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What are anger issues? 

  • Anger is a natural emotion in response to perceived threats
  • It’s normal to feel angry every now and then and most of the time these feelings are manageable 
  • If you feel unable to control your anger, or it’s hurting you, or those around you, CALM are here for support


Everyone gets angry sometimes. Anger can even help us to identify problems, or spur us into meeting our goals, but this emotion can become more complicated when it overwhelms us. If you’re worried, or struggling with outbursts of anger, it doesn’t make you a bad person. There are lots of reasons why you may be feeling this way and plenty of support available.

It can feel worrying when you don’t feel in control of your emotions, so if you, or someone you know is struggling to control your anger, CALM is here to talk. You can speak to one of our trained helpline staff, who can support you in moving forward.

How do anger issues feel?

Anger can be triggered by different challenges in our lives, such as financial pressures, family issues, or stress, but it can also be a symptom of an underlying condition like depression, or other deep seated difficulties. It’s important to remember you’re not alone and struggling with anger doesn’t make you an irrational person. Anger issues can feel intense and overpowering, emotions may include: 

  • Rage
  • Irritability at seemingly small things
  • Feeling restless or on edge
  • Difficulty concentrating
  • Being overly argumentative
  • A pounding heartbeat or tight chest
  • Physical or verbal outbursts
  • Tense muscles
  • Clenching your jaw 
  • Feeling hot or sweaty 

You can find more about the symptoms of anger issues here. If you think you are experiencing anger issues your GP can help.

Signs you’re finding it difficult to manage your anger

It’s normal to feel angry more quickly if you’re experiencing other difficulties in your life, but while it’s completely natural to feel angry in certain situations, anger can become difficult when you’re no longer able to manage these emotions. If you have found you are feeling this way frequently, here are some signs you may need some support in taking control of your anger:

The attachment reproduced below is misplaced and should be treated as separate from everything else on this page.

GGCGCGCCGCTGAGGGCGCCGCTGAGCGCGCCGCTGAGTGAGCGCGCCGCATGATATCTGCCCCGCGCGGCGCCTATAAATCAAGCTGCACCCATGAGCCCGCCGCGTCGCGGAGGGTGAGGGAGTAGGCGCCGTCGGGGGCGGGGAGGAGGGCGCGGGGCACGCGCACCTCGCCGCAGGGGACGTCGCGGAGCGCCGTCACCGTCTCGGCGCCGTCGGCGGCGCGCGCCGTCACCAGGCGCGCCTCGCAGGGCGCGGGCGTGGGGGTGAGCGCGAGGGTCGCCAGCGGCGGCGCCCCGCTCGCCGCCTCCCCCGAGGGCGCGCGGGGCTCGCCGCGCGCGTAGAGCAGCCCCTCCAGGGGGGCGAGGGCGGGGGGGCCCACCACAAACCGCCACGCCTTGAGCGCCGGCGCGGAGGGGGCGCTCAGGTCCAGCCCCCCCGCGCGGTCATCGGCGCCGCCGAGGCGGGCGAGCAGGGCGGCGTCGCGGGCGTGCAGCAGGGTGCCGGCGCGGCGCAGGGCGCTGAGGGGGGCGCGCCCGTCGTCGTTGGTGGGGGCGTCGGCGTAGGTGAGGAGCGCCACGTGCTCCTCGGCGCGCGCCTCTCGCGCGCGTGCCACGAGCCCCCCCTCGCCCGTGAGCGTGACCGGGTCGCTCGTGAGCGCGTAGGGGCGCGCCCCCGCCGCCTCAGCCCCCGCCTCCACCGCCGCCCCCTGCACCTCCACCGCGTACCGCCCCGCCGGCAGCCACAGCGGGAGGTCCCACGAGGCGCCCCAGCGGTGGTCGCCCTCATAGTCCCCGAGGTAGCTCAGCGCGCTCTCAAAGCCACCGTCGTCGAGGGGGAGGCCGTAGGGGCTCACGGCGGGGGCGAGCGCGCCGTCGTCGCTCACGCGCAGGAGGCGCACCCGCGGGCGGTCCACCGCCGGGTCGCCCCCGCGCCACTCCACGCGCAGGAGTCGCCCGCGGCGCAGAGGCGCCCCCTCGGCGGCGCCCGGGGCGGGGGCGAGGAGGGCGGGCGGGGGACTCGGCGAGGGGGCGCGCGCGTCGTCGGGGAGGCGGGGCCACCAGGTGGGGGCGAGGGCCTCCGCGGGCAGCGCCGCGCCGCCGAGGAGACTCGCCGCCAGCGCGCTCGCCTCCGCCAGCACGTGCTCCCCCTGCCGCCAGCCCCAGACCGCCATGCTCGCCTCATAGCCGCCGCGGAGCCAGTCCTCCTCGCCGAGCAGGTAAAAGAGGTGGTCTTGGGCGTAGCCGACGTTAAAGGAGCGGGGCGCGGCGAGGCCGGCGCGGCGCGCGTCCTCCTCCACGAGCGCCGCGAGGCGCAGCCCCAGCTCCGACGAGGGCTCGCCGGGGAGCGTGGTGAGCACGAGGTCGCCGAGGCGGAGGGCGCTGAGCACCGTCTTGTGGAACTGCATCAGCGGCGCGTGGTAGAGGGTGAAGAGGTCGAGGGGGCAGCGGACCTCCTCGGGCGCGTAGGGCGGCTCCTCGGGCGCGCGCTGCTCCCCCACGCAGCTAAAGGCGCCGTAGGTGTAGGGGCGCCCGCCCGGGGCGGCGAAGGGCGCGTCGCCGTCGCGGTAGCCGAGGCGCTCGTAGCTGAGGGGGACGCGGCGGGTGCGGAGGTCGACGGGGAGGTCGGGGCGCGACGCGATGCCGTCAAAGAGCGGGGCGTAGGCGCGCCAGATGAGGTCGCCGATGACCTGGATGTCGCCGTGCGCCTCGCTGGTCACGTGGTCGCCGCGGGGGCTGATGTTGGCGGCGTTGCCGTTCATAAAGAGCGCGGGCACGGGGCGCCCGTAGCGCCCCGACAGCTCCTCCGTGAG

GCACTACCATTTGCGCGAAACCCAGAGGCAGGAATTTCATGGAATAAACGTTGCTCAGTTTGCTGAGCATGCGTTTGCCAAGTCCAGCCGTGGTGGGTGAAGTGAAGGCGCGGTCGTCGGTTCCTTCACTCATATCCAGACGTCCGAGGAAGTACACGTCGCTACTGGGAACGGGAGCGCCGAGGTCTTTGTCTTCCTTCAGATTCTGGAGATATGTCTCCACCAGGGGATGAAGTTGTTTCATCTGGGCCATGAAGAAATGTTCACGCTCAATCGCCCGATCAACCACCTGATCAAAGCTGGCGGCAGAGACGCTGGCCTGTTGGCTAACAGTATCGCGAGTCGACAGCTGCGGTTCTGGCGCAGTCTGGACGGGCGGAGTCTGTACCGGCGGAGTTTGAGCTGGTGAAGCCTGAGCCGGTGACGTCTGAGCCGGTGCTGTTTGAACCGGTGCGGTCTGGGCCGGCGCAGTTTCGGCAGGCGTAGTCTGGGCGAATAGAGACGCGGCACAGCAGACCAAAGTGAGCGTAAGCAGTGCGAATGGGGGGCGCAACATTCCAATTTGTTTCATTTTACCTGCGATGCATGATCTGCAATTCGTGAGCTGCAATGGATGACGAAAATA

• Your anger is having a negative affect on your mental and physical wellbeing 
  • You feel angry often and this may overrule other emotions
  • You express anger through aggression, or other destructive ways
  • Your anger is having a negative impact on you and people around you

Where can I find help?

  • Talk to CALM from 5pm to midnight everyday. Our professional helpline workers are there to talk and to help you find ways to move forward. Calls and webchats are free, anonymous, non-judgemental and confidential. 
  • Outside of these hours, call the Samaritans on 116 123.
  • Contact your GP for an appointment (which might be done over the phone or by video – during covid19). 
  • Self-refer yourself to NHS Psychological Therapies here.

Talking about anger issues

It can be difficult to talk about anger issues with your friends, family or a medical professional. Here’s some ways you can start a conversation around how you’re feeling: 

“I need to talk to you about how I’m feeling. Things are tough and I think I might be struggling with anger issues. I don’t need you to find a solution, I just want to share how I feel” 

“I need to talk – I’ve been struggling with things and think I might be experiencing anger issues.”


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